7294 HistoryLink.org essays now available.
On October 14, 1891, the schooner Lizzie Colby landed the first load of Bering Sea cod at Anacortes, ushering in a new industry for the Skagit County city. For more than half a century, sailing schooners based in Seattle, Poulsbo, and Anacortes fished cod in the Bering Sea and Alaskan waters and returned home with their catch.
On October 18, 1899, Seattle unveiled its latest and proudest possession -- a 60-foot totem pole in Pioneer Square. The untold story was that some of Seattle's most prominent citizens, including Chamber of Commerce Acting President James Clise, had gone to Alaska and swiped the pole from Tlingit Indians. Charges were filed, but little came of them. The carved log lingered until it was damaged by an arsonist in 1938. Its burnt remains -- along with a check from the federal government -- were returned to the Tlingits. They magnanimously carved a replica that still stands in Pioneer Square.
On October 14, 1913, six years after the Georgetown Steam Plant came on line, engineers began straightening and deepening the nearby Duwamish River. With ocean-going ships and barges able to navigate the dredged river, firms like the Boeing Airplane Co. began locating in the valley's burgeoning industrial center.The steam plant supplied electricity to the grid for the final time on October 15, 1952, and is now a National Historic Landmark.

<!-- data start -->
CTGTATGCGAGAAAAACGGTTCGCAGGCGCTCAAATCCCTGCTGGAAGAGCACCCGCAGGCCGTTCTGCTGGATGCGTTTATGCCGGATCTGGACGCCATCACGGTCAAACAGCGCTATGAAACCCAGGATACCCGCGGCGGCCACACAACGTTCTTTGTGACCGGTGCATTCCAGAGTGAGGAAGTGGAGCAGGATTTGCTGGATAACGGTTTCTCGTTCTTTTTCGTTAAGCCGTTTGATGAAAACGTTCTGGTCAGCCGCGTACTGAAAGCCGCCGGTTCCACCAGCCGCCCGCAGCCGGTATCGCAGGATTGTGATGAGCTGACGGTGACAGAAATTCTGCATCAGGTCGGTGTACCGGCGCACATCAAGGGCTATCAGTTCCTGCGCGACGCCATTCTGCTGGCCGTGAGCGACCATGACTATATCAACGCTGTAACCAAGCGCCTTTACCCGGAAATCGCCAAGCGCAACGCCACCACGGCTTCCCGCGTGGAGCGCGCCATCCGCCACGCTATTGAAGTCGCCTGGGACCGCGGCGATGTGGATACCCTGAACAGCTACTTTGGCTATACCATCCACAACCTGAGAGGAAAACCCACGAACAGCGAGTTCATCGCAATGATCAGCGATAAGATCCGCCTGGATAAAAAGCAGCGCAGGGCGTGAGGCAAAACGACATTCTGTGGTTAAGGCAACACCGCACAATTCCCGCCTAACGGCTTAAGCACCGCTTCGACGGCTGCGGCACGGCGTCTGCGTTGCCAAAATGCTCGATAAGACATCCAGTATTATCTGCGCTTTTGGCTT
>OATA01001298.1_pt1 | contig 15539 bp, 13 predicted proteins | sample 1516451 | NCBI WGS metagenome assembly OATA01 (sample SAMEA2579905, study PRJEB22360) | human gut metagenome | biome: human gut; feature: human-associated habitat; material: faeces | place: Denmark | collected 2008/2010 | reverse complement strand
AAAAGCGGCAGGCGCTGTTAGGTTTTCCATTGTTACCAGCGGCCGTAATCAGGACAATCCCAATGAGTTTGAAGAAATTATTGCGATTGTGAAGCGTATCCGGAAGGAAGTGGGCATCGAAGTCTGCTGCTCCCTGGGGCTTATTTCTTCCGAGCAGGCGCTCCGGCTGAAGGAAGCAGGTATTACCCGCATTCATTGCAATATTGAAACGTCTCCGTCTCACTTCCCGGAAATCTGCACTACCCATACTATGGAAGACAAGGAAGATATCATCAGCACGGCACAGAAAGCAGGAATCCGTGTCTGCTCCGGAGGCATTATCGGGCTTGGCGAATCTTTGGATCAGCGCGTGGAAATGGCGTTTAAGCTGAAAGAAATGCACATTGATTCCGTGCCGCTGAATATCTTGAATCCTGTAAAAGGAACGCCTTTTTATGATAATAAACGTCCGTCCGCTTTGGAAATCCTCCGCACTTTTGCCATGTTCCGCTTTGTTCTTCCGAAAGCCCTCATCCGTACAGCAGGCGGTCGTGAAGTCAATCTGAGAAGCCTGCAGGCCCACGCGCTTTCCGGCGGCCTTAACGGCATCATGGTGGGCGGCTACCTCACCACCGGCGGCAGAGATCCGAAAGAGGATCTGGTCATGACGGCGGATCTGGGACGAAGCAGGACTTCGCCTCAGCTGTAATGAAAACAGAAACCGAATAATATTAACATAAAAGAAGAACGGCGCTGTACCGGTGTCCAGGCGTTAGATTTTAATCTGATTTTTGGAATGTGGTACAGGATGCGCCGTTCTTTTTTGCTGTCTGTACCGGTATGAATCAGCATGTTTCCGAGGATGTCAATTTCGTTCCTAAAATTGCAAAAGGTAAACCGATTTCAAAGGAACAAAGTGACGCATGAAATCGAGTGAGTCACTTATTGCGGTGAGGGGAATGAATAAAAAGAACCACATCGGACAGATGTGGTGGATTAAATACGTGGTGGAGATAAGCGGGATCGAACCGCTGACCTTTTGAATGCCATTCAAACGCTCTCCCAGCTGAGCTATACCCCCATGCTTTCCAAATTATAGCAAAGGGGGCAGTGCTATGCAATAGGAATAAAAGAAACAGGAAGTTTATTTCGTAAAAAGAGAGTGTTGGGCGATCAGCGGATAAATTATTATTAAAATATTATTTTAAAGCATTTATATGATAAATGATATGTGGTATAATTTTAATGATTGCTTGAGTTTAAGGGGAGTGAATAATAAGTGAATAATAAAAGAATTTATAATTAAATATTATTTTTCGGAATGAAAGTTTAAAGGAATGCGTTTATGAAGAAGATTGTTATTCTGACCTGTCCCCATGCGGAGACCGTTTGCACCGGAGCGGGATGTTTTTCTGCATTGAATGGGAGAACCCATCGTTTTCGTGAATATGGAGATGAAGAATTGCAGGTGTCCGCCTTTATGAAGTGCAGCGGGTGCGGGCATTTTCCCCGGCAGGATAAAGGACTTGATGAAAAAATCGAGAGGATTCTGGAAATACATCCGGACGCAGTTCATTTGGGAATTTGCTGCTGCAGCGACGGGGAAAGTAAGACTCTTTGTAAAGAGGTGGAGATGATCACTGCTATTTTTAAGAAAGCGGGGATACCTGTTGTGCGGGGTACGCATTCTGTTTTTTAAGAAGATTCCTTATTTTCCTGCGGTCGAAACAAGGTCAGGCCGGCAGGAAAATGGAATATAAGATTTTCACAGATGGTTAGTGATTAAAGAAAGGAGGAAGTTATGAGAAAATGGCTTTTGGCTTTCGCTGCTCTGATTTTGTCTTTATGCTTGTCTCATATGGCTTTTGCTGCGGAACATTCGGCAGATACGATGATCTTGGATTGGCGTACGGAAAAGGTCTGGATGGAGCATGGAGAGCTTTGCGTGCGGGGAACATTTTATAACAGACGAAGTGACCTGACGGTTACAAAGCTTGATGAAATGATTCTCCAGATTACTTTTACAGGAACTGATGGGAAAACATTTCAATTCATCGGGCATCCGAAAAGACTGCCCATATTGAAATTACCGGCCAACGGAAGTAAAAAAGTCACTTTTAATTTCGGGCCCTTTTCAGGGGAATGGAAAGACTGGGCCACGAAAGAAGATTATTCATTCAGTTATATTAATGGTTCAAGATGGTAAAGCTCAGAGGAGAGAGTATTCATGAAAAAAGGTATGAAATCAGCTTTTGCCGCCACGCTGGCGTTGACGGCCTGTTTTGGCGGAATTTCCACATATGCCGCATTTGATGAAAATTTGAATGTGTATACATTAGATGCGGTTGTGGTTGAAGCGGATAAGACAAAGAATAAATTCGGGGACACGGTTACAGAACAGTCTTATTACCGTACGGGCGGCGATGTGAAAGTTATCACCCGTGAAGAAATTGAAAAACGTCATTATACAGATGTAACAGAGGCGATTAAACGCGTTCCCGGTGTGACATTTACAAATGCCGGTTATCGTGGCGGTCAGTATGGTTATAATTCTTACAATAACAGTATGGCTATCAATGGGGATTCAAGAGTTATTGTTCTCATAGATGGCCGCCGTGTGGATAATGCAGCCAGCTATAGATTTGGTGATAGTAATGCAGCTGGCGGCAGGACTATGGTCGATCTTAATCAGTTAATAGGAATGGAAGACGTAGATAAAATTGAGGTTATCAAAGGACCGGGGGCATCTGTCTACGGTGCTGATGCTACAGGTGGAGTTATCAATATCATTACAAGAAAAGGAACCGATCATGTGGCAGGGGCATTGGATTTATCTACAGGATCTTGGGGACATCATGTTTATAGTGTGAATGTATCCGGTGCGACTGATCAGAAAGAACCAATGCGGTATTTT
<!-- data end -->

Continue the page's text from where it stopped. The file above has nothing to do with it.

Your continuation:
On October 15, 1945, Darrington incorporated as a fourth-class town. This wasn't the first time that the small community had made an attempt at self-governance. In 1910, as Snohomish County prepared to ban the sale of alcohol, Darrington's citizens hoped to keep their liquor flowing by becoming a city and voting to keep the town "wet." Instead, they were rebuffed by Prohibitionists, who had more than a little help from local lumber interests.
On October 13, 1976, the federal Court of Appeals ruled that the proposed Trident submarine base at Bangor in Kitsap County was not per se exempt from the requirements of the National Environmental Policy Act (NEPA). The case highlighted the tension between two of Senator Henry Jackson's abiding concerns -- a strong military and environmental protection. Despite the ruling, the Trident base by 2010 was home to almost a third of the nation's deployed nuclear arsenal.
'Tis strange -- but true; for truth is always strange;
Stranger than fiction; if it could be told.